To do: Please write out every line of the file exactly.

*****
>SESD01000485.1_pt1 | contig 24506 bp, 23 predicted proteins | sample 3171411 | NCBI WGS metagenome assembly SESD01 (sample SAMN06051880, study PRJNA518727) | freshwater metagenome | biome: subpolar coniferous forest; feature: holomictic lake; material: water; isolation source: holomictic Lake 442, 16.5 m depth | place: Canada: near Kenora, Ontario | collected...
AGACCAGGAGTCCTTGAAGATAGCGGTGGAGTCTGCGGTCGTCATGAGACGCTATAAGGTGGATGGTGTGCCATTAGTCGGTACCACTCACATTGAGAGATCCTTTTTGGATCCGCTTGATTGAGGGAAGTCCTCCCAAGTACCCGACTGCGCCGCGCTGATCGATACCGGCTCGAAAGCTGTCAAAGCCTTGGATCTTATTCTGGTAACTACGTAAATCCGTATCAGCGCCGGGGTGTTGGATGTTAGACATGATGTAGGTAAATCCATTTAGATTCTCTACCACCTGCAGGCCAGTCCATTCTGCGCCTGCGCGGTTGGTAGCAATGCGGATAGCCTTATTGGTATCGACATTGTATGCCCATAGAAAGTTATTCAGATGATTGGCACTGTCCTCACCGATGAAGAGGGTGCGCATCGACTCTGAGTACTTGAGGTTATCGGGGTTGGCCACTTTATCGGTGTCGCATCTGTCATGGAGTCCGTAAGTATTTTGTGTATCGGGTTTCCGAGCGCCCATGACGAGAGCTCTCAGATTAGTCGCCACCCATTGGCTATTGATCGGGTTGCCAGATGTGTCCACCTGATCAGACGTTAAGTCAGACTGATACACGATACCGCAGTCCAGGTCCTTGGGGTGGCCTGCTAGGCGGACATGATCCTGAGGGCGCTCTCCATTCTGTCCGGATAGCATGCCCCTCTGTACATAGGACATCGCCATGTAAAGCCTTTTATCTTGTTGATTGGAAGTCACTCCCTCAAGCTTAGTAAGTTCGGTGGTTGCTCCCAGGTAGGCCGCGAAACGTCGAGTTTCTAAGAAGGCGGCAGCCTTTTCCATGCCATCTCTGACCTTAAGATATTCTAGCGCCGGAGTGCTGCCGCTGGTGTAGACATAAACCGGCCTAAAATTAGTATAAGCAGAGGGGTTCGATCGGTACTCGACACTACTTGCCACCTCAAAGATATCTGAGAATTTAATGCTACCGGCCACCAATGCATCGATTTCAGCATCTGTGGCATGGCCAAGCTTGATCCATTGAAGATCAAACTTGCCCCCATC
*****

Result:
>SESD01000485.1_pt1 | contig 24506 bp, 23 predicted proteins | sample 3171411 | NCBI WGS metagenome assembly SESD01 (sample SAMN06051880, study PRJNA518727) | freshwater metagenome | biome: subpolar coniferous forest; feature: holomictic lake; material: water; isolation source: holomictic Lake 442, 16.5 m depth | place: Canada: near Kenora, Ontario | collected...
AGACCAGGAGTCCTTGAAGATAGCGGTGGAGTCTGCGGTCGTCATGAGACGCTATAAGGTGGATGGTGTGCCATTAGTCGGTACCACTCACATTGAGAGATCCTTTTTGGATCCGCTTGATTGAGGGAAGTCCTCCCAAGTACCCGACTGCGCCGCGCTGATCGATACCGGCTCGAAAGCTGTCAAAGCCTTGGATCTTATTCTGGTAACTACGTAAATCCGTATCAGCGCCGGGGTGTTGGATGTTAGACATGATGTAGGTAAATCCATTTAGATTCTCTACCACCTGCAGGCCAGTCCATTCTGCGCCTGCGCGGTTGGTAGCAATGCGGATAGCCTTATTGGTATCGACATTGTATGCCCATAGAAAGTTATTCAGATGATTGGCACTGTCCTCACCGATGAAGAGGGTGCGCATCGACTCTGAGTACTTGAGGTTATCGGGGTTGGCCACTTTATCGGTGTCGCATCTGTCATGGAGTCCGTAAGTATTTTGTGTATCGGGTTTCCGAGCGCCCATGACGAGAGCTCTCAGATTAGTCGCCACCCATTGGCTATTGATCGGGTTGCCAGATGTGTCCACCTGATCAGACGTTAAGTCAGACTGATACACGATACCGCAGTCCAGGTCCTTGGGGTGGCCTGCTAGGCGGACATGATCCTGAGGGCGCTCTCCATTCTGTCCGGATAGCATGCCCCTCTGTACATAGGACATCGCCATGTAAAGCCTTTTATCTTGTTGATTGGAAGTCACTCCCTCAAGCTTAGTAAGTTCGGTGGTTGCTCCCAGGTAGGCCGCGAAACGTCGAGTTTCTAAGAAGGCGGCAGCCTTTTCCATGCCATCTCTGACCTTAAGATATTCTAGCGCCGGAGTGCTGCCGCTGGTGTAGACATAAACCGGCCTAAAATTAGTATAAGCAGAGGGGTTCGATCGGTACTCGACACTACTTGCCACCTCAAAGATATCTGAGAATTTAATGCTACCGGCCACCAATGCATCGATTTCAGCATCTGTGGCATGGCCAAGCTTGATCCATTGAAGATCAAACTTGCCCCCATC